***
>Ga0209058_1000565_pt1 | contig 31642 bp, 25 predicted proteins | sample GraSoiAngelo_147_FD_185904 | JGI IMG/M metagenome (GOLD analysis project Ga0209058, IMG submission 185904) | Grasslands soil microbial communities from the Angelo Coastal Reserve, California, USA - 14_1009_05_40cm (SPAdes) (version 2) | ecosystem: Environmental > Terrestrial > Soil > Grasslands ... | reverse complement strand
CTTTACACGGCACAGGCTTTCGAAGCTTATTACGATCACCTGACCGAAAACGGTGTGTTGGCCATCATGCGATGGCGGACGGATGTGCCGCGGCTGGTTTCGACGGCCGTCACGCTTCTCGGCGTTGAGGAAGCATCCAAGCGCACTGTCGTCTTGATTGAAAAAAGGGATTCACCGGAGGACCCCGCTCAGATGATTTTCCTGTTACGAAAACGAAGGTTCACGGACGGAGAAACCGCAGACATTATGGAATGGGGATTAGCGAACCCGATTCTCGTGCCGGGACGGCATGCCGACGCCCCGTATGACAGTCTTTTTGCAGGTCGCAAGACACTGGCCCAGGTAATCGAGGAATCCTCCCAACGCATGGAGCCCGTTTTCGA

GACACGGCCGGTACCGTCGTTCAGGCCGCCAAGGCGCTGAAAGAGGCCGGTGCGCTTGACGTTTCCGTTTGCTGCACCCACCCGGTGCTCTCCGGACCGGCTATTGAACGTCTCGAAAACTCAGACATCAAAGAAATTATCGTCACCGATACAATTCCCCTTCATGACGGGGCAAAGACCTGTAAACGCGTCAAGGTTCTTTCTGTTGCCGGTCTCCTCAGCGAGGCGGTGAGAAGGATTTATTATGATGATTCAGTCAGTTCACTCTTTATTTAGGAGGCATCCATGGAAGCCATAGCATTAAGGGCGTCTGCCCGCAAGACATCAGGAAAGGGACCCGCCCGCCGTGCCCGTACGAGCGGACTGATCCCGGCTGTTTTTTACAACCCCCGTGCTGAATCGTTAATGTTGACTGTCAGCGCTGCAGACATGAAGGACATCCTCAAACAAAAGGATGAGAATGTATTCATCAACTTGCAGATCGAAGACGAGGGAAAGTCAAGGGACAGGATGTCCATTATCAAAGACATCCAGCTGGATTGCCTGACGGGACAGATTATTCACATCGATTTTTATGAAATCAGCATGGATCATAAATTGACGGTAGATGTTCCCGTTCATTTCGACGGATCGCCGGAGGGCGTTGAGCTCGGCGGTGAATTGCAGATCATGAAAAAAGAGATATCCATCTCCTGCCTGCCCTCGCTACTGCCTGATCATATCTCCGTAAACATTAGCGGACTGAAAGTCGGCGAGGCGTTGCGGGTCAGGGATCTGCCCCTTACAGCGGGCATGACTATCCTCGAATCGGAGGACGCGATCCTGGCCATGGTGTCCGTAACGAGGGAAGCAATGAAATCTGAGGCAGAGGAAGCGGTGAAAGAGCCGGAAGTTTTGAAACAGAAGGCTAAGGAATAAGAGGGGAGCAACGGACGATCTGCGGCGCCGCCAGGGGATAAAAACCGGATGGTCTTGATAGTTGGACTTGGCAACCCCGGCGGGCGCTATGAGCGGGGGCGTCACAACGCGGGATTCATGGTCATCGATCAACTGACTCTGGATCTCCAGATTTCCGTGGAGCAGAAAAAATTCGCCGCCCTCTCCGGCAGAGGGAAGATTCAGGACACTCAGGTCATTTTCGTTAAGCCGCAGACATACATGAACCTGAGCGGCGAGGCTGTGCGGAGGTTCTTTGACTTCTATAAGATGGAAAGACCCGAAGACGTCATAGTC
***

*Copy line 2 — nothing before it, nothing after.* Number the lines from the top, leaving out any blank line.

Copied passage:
CTTTACACGGCACAGGCTTTCGAAGCTTATTACGATCACCTGACCGAAAACGGTGTGTTGGCCATCATGCGATGGCGGACGGATGTGCCGCGGCTGGTTTCGACGGCCGTCACGCTTCTCGGCGTTGAGGAAGCATCCAAGCGCACTGTCGTCTTGATTGAAAAAAGGGATTCACCGGAGGACCCCGCTCAGATGATTTTCCTGTTACGAAAACGAAGGTTCACGGACGGAGAAACCGCAGACATTATGGAATGGGGATTAGCGAACCCGATTCTCGTGCCGGGACGGCATGCCGACGCCCCGTATGACAGTCTTTTTGCAGGTCGCAAGACACTGGCCCAGGTAATCGAGGAATCCTCCCAACGCATGGAGCCCGTTTTCGA